Well: the main academic criticisms of the notion of dignity – certainly in medical law and bioethics – are to the effect that it is a hopelessly amorphous concept: feel-good philosophical window-dressing: the name that you give to concepts that you have decided on other (probably unexamined, purely intuitive) grounds. There is also a widespread suspicion that dignity is stained to the point of uselessness by theology: that, whatever its proponents say, they necessarily appeal to the notion of the Imago Dei. And one has to say that, if one examines the way that dignity has been wielded, there seems to be a good deal of force in those observations. Dignity has been used, for instance, to defend and denounce abortion and to defend and denounce the death penalty. One can be forgiven for thinking that a principle that has appeared as a mercenary fighter on all conceivable sides is really devoid of principle itself.
Yet dignity is like the proverbial elephant: hard to describe, but wholly distinctive when you see it – or see its absence. And whatever dignity is, Jacobson’s society lacks it. Its lack of dignity, indeed, is the cause of the malaise. That sentence requires far more justification than I have time for here. But assuming it to be true, what can we conclude?
1. That dignity is, or at the very least intimately related to, human flourishing. The citizen on the street in Jacobson’s Cornwall is not being what he or she could or (here’s the normative jump) should be. I have argued elsewhere that dignity is objective human thriving (an assertion that implies that it is possible to ascertain, at least in principle, and very broadly, what is and is not consistent with human thriving. You might choose to call that terrifying paternalism: I choose to call it trite anthropology.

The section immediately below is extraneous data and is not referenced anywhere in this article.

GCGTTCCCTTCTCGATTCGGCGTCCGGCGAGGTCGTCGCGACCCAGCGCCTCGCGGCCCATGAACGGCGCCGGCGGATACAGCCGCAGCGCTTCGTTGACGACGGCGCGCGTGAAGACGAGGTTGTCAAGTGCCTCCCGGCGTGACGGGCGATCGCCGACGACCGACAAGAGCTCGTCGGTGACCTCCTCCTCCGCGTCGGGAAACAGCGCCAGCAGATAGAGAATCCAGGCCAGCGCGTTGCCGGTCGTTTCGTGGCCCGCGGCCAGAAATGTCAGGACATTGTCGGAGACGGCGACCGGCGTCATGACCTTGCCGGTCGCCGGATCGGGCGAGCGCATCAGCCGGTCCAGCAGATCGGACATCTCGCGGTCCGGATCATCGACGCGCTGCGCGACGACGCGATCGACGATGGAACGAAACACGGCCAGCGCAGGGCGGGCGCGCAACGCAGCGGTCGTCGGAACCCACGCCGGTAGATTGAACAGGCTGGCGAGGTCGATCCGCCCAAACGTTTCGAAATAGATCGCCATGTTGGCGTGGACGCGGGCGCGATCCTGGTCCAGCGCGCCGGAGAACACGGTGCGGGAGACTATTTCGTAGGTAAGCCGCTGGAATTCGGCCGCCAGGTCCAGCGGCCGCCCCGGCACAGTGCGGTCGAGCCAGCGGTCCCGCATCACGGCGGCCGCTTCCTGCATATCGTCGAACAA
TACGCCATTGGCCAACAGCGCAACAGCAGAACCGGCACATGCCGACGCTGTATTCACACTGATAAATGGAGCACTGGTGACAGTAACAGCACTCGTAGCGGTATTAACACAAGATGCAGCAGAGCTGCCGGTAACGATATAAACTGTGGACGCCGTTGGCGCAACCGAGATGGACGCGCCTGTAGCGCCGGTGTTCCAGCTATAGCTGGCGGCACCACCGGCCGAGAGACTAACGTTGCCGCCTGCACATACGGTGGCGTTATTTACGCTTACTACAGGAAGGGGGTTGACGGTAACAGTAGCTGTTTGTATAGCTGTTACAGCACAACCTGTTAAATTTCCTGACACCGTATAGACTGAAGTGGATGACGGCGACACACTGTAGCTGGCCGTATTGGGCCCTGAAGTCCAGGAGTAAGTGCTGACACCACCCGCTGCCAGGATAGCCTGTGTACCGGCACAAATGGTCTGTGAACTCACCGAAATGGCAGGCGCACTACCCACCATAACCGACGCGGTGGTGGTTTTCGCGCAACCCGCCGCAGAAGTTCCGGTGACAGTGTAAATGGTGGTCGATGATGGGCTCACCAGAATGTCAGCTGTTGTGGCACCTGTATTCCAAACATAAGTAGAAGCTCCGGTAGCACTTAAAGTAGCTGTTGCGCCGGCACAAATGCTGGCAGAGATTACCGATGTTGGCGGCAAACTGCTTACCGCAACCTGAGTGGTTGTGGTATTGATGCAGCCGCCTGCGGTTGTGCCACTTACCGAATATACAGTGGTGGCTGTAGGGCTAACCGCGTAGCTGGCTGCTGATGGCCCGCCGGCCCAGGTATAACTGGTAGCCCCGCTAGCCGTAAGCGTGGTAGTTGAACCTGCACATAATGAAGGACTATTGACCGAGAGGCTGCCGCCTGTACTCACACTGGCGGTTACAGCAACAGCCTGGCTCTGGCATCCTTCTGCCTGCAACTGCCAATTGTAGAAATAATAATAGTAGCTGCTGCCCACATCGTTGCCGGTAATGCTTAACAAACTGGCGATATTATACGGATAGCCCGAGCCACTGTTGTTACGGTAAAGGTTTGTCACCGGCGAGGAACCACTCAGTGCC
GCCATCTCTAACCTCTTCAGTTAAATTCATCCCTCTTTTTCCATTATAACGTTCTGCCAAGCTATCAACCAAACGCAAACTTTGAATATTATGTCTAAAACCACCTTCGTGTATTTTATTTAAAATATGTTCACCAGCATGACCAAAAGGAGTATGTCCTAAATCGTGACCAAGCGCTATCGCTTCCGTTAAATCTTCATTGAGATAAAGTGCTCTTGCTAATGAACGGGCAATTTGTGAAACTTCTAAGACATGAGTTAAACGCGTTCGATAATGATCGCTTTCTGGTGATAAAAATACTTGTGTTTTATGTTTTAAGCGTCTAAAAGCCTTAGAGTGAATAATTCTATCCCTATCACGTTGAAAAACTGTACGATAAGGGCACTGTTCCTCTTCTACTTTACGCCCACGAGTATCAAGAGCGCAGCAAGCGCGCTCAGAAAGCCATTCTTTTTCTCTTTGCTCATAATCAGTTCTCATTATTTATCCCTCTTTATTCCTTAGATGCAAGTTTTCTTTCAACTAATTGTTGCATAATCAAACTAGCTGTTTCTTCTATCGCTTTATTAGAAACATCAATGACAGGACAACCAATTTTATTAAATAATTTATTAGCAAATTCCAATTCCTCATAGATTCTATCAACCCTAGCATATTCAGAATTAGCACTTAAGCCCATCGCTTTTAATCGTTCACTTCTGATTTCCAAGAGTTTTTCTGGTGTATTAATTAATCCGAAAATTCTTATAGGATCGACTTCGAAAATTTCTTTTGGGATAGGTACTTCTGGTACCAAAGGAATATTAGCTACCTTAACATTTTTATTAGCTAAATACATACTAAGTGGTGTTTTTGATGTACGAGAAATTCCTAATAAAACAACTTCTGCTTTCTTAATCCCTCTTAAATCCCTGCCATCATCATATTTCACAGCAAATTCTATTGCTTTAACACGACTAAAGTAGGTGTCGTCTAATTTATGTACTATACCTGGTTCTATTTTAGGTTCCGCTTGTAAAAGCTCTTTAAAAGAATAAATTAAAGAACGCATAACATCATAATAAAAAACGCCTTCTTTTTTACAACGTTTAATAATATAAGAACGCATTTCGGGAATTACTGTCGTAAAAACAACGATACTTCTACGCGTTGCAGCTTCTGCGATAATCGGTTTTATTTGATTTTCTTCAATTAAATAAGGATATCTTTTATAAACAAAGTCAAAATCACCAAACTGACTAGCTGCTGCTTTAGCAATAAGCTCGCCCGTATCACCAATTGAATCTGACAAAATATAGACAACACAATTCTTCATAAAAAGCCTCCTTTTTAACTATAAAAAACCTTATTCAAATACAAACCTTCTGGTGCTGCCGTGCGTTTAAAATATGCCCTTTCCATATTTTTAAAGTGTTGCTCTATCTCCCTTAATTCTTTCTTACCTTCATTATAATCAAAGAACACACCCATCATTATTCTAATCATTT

2. That identity is a crucial part of human thriving – and hence of dignity. You need to know who you are in order for there to be a you who is capable of flourishing.
3. That in order to be me – and hence capable of thriving – I need to be surrounded by others who are definitely not me.
Much follows from this. I pick up just one short point.
Monocultures are not cultures at all. The more variegated a society is, the more, not less, distinctive will be its individual components. The Little Englanders are as wrong as they can possibly be. If you want your English fish and chips to taste optimally fishy, chippy and English, there needs to be a kebab van outside the shop.
One of the central planks of the Torah is the injunction to love the stranger. Jonathan Sacks has pointed out that we are commanded only once to love our neighbours, but 36 times to love the stranger. Compliance with this injunction is usually thought of as virtue – and so it is. But virtue and thriving are intimately related. By behaving virtuously and welcoming the stranger – acknowledging and welcoming the defining other – we become more ourselves: we taste of more, and so can taste more. Another way of putting this is by dignifying others, we dignify ourselves: by humanizing others we humanize ourselves. And of course the converse is true too. There’s a (generally unarticulated) tendency to think of virtue ethics and the search for the Good Life as philosophical alternatives. They are not, of course, as Aristotle knew so well. They are two sides of the same coin. It is good for you to be good.
One final note, related more to the general theme of the conference than to Jacobson’s book. Another way of glossing the essentially Aristotelean account of dignity that I have articulated is to say that a dignified life is one which makes as good a story as possible in the circumstances. ‘Good’, here, has ethical, sensual and many other components. Writing a dignified life for oneself, and being a walk-on character in the stories of others, is an essentially literary exercise, or at least an exercise that has a lot in common with the writing of objectively good books. That is one of many reasons why this conference is a good idea.